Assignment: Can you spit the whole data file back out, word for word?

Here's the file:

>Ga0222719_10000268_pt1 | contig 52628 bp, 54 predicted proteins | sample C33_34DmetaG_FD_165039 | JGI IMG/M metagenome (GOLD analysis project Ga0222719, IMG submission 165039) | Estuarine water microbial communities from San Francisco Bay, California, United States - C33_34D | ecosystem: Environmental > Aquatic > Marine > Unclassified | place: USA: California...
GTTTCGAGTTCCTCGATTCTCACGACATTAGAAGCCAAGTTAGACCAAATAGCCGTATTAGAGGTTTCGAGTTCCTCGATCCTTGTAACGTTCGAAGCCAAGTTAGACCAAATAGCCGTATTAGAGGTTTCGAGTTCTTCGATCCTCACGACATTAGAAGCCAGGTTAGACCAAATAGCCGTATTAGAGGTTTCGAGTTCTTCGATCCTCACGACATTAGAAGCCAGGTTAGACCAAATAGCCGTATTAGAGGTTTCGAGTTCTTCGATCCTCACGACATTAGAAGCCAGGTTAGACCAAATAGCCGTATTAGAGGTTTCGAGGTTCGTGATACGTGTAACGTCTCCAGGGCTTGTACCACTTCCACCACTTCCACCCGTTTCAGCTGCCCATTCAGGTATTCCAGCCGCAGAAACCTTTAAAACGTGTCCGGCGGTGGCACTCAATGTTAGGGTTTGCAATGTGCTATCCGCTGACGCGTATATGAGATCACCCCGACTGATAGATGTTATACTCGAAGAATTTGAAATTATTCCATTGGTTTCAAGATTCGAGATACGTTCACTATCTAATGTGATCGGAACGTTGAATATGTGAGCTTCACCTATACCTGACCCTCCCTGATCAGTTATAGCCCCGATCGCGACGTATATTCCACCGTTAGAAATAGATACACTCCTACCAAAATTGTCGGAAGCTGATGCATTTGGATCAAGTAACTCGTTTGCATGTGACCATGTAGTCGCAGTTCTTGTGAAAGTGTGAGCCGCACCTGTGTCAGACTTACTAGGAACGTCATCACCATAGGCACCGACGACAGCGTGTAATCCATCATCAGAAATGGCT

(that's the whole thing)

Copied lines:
>Ga0222719_10000268_pt1 | contig 52628 bp, 54 predicted proteins | sample C33_34DmetaG_FD_165039 | JGI IMG/M metagenome (GOLD analysis project Ga0222719, IMG submission 165039) | Estuarine water microbial communities from San Francisco Bay, California, United States - C33_34D | ecosystem: Environmental > Aquatic > Marine > Unclassified | place: USA: California...
GTTTCGAGTTCCTCGATTCTCACGACATTAGAAGCCAAGTTAGACCAAATAGCCGTATTAGAGGTTTCGAGTTCCTCGATCCTTGTAACGTTCGAAGCCAAGTTAGACCAAATAGCCGTATTAGAGGTTTCGAGTTCTTCGATCCTCACGACATTAGAAGCCAGGTTAGACCAAATAGCCGTATTAGAGGTTTCGAGTTCTTCGATCCTCACGACATTAGAAGCCAGGTTAGACCAAATAGCCGTATTAGAGGTTTCGAGTTCTTCGATCCTCACGACATTAGAAGCCAGGTTAGACCAAATAGCCGTATTAGAGGTTTCGAGGTTCGTGATACGTGTAACGTCTCCAGGGCTTGTACCACTTCCACCACTTCCACCCGTTTCAGCTGCCCATTCAGGTATTCCAGCCGCAGAAACCTTTAAAACGTGTCCGGCGGTGGCACTCAATGTTAGGGTTTGCAATGTGCTATCCGCTGACGCGTATATGAGATCACCCCGACTGATAGATGTTATACTCGAAGAATTTGAAATTATTCCATTGGTTTCAAGATTCGAGATACGTTCACTATCTAATGTGATCGGAACGTTGAATATGTGAGCTTCACCTATACCTGACCCTCCCTGATCAGTTATAGCCCCGATCGCGACGTATATTCCACCGTTAGAAATAGATACACTCCTACCAAAATTGTCGGAAGCTGATGCATTTGGATCAAGTAACTCGTTTGCATGTGACCATGTAGTCGCAGTTCTTGTGAAAGTGTGAGCCGCACCTGTGTCAGACTTACTAGGAACGTCATCACCATAGGCACCGACGACAGCGTGTAATCCATCATCAGAAATGGCT